Località il Piano is a 30 hectare family-run organic and agroforestry farm in central Italy, operating since 2001. The first thing Darcy Gordon and Adolfo Rosati did was to plant fruit trees, as many as possible and of as many varieties as possible! Currently, about 1500 different varieties of fruit are cultivated on the farm, including many kinds of apples, pears, peaches, plums, persimmons, cherries, kiwis, black, red and white currants, raspberries, blackberries, blueberries, gojiberries, juneberries, medlars, quince, hazelnuts, walnuts, chestnuts, mulberries, pomegranates, strawberries, almonds, olives, and different varieties of both wine and table grapes.
An extensive forest garden or “food forest” is a collection of more unusual edible species including sorbs, raisin trees, jujubes, wild persimmons, honey locust, elderberries, aronia berries. The orchards are grazed by geese and Comisana dairy sheep, while Alpine goats and Jersey cows are kept out to prevent damage to the fruit trees. All animals rotate through pastures and the forest, grazing on native grasses, forest trees and acorns.
In the summer, forest trees are thinned, providing forage as well as wood for winter heating. Hens weed and fertilize the vineyard, aided by the sheep in fall, winter and spring, before the grapevines sprout. Wild asparagus are grown both under olive trees and under the wine grapes. Artichokes are also cultivated under the vineyard, growing in fall winter and spring when the grapes are dormant. A large no-till vegetable and herb garden completes the farm: manure from the dairy animals is used to prepare the transplanting beds, in a thick enough layer to kill present weeds and prevent further weeds from germinating. Transplants are then planted in the soil by opening small holes in the manure layer and filling it with compost. Farm products including fruit and vegetables, eggs, meat, dairy products (blue cheese, camembert, chevre, feta, yogurt, etc.) are sold weekly in town to consumers through a WhatsApp group, and to the guests staying in the two agriturismo apartments, with the rest donated to local charities.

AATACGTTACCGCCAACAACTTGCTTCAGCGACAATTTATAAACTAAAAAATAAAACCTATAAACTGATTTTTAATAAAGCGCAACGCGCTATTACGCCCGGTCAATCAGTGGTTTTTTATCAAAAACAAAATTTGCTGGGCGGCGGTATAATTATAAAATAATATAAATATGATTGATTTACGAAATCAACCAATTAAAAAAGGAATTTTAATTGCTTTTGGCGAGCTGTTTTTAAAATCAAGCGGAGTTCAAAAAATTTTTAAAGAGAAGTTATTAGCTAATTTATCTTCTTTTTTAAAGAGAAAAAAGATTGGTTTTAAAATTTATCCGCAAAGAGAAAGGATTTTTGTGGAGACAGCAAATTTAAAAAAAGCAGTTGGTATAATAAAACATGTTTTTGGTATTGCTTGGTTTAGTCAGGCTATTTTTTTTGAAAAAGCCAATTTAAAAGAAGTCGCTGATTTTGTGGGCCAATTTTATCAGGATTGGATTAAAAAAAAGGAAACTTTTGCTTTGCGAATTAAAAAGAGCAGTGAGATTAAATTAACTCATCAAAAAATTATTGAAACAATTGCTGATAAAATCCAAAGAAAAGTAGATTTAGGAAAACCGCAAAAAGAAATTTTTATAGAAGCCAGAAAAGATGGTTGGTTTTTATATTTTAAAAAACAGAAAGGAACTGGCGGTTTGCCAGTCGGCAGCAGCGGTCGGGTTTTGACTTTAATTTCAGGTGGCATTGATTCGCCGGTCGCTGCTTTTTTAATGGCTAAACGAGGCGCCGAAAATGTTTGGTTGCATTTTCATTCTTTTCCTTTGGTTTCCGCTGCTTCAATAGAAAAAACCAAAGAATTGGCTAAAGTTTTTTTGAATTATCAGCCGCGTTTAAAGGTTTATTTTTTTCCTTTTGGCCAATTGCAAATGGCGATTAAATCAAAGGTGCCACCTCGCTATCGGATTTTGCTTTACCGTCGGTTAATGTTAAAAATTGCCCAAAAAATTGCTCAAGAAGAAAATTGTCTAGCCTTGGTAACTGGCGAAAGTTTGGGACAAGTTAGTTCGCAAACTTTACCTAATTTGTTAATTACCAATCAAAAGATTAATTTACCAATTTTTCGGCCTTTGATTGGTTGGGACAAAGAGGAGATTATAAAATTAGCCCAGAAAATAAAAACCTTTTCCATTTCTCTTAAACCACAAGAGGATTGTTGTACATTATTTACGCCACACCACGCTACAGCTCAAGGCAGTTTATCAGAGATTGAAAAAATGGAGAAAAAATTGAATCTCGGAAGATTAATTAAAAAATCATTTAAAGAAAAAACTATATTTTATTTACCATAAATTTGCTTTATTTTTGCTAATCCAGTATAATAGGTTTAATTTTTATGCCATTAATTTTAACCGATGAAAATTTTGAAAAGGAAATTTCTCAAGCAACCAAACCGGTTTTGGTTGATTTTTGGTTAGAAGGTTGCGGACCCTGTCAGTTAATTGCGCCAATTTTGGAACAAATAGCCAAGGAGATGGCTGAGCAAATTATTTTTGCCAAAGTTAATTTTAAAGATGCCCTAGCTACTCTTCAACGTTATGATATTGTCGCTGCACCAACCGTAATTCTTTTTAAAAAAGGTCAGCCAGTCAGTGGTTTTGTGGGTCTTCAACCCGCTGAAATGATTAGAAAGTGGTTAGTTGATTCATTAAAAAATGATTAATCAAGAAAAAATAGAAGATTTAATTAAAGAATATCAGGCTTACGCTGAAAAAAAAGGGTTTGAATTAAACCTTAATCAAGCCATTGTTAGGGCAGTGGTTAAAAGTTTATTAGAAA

In the farm, circularity is a strong commitment: whey from cheesemaking goes to the pig, pomace from pressing apples goes to the cows and goats, crop residues from vegetables and fruit goes to the different animal species, turning first into forage and then into manure. Unblemished products are sold fresh, while others are processed (dried figs and persimmons are big ones, but soups, jams, baked goods and breads, including acorn bread, are also occasionally offered). Products are sold in glass containers that the customers return, or in paper bags. Adolfo takes the products to town, where he goes to work anyway, with zero additional kilometers.
Since hand labor is the limiting factor on this farm, systems are designed to require the bare minimum amount of human work from outside the family (though a lot of work within the family!). As much as possible, crops, varieties and systems needing little labor are preferred. Animals, managed with both permanent and mobile fencing, do most of the weeding and fertilizing. Extra seasonal help comes from interns and WWOOFers (i.e. volunteers adhering to the WWOOF program: World-Wide Opportunities on Organic Farms).
The farm also offers educational group activities like classes on identifying and cooking wild edible species, tastings of farm products, cheese making from barn to fork, cider-making and other agricultural activities. Often an informal meal with farm products is provided, sometimes pizza cooked in the woodfired oven and made with vegetables and cheeses, picked and produced together with the guests just few minutes earlier.